You may not have to begin with novice-level exercises as if the person had never worked out before, but you do want to start from scratch in terms of reassessing the client with movement screens and postural assessments. McCall recommends trainers and coaches revisit the ACE Integrated Fitness Training® (ACE IFT®) Model in the early sessions with these returning clients. For example, if you have a client who was in the Load Training phase prior to an absence, meaning that he or she was working with external loads during strength-training sessions, you may need to regress him or her to the Movement Training phase. That way, the client can relearn movements using his or her body weight without the added injury risk that comes with external loads. Dr. Dalleck echoes this sentiment. “Tell clients to give themselves time,” he says. “A person who has been inactive for a period of time can move to full-volume, full-intensity workouts relatively smoothly if they’re careful at the outset.”

John Porcari, Ph.D., professor in the Department of Exercise and Sport Science and program director of the Clinical Exercise Physiology graduate program at the University of Wisconsin–La Crosse, feels that the main element to dial back is intensity, no matter if the client is an athlete, a fitness enthusiast or a relative newcomer. That said, duration and frequency must be scaled back as well, perhaps by 10 to 25 percent. “You must systematically increase time, distance and intensity,” says Dr. Porcari, “based on the responses of the individual.” McCall stresses another element of training that is absolutely essential in this situation—the building and cultivating of a good rapport. Explain to your clients that breaks are an inevitable part of life, and that they need to have realistic expectations. “Tell clients that it’s not a failure,” he says. “Instead, emphasize to them that, while fitness may not have been a priority for a little while, we can figure out how to make it a priority again.”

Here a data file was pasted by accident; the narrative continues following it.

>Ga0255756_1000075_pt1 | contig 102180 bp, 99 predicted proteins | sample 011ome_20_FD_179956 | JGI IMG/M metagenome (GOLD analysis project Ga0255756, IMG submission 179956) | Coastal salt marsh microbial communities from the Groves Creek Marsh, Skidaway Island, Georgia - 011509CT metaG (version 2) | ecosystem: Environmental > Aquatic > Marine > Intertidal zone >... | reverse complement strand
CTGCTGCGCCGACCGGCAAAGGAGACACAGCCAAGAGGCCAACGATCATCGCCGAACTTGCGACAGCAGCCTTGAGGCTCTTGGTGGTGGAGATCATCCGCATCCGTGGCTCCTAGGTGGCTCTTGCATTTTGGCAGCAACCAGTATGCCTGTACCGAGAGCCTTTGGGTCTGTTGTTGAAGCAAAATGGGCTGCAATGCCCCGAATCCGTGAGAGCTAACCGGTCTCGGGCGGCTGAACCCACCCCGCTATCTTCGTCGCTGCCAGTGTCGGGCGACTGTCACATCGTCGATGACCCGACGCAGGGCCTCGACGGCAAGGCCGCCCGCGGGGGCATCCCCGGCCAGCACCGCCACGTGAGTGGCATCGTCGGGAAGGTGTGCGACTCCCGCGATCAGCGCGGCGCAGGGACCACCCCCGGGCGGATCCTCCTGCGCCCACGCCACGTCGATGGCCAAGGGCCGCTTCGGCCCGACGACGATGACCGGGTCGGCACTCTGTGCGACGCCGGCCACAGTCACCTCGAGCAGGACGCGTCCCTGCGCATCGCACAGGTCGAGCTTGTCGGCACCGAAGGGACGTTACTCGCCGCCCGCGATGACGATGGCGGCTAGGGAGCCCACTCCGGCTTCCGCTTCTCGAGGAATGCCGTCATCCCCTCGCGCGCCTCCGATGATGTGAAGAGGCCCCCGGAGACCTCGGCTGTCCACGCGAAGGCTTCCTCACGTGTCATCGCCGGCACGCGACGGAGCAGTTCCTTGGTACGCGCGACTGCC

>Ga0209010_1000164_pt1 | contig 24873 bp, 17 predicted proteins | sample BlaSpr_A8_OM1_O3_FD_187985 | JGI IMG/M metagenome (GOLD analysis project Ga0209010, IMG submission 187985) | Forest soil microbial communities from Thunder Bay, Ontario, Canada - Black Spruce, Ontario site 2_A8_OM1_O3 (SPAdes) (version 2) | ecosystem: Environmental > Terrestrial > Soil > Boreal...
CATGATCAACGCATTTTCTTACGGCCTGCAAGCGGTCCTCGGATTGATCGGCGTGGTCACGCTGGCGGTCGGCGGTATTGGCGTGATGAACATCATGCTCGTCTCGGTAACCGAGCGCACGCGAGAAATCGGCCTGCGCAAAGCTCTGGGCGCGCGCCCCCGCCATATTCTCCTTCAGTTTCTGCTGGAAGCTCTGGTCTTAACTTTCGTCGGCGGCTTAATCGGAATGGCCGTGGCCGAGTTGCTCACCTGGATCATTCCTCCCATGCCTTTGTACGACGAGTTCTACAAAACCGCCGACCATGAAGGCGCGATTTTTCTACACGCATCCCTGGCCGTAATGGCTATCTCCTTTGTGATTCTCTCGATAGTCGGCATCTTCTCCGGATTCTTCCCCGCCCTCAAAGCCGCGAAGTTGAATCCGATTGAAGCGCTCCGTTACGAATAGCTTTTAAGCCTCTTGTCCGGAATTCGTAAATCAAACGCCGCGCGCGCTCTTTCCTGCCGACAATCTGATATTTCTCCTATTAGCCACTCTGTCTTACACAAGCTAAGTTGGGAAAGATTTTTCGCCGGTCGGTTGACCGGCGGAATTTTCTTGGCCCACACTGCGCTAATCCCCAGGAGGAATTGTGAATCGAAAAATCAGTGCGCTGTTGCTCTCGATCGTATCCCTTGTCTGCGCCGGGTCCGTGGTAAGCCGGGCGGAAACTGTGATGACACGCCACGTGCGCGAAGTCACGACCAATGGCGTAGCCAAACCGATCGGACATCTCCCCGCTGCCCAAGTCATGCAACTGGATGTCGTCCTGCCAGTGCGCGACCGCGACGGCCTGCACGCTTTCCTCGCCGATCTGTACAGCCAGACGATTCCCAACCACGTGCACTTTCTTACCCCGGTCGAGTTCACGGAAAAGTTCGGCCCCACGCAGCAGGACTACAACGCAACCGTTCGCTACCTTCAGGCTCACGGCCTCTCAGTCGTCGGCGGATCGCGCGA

A client who stopped exercising because he or she perceived a lack of results or just got bored needs to be approached a bit differently than one who has been absent for a physiological reason such as an injury or illness. In this case, you may have to use motivational interviewing and active listening to get to the core of why they quit working out—and why they had started exercising in the first place. It is up to you to help these clients rediscover what made them walk through those gym doors for the first time and then set some new objectives that match their current expectations, needs and desires.

TYPE OF EXERCISE
Another consideration involves the type of physical activity, as some types are quicker to show the effects of detraining and therefore slower to rebound than others. Dr. Porcari states that avoiding orthopedic injuries should be the primary consideration. “When it comes to resistance training, clients must recondition their muscles, joints and tendons to the stresses of exercise if they are going to avoid overuse injuries,” says Dr. Porcari. Unfortunately, overuse injuries often manifest over time, such as in the case of plantar fasciitis or patellofemoral pain syndrome, which means clients might not necessarily know they are overdoing it until symptoms begin to arise.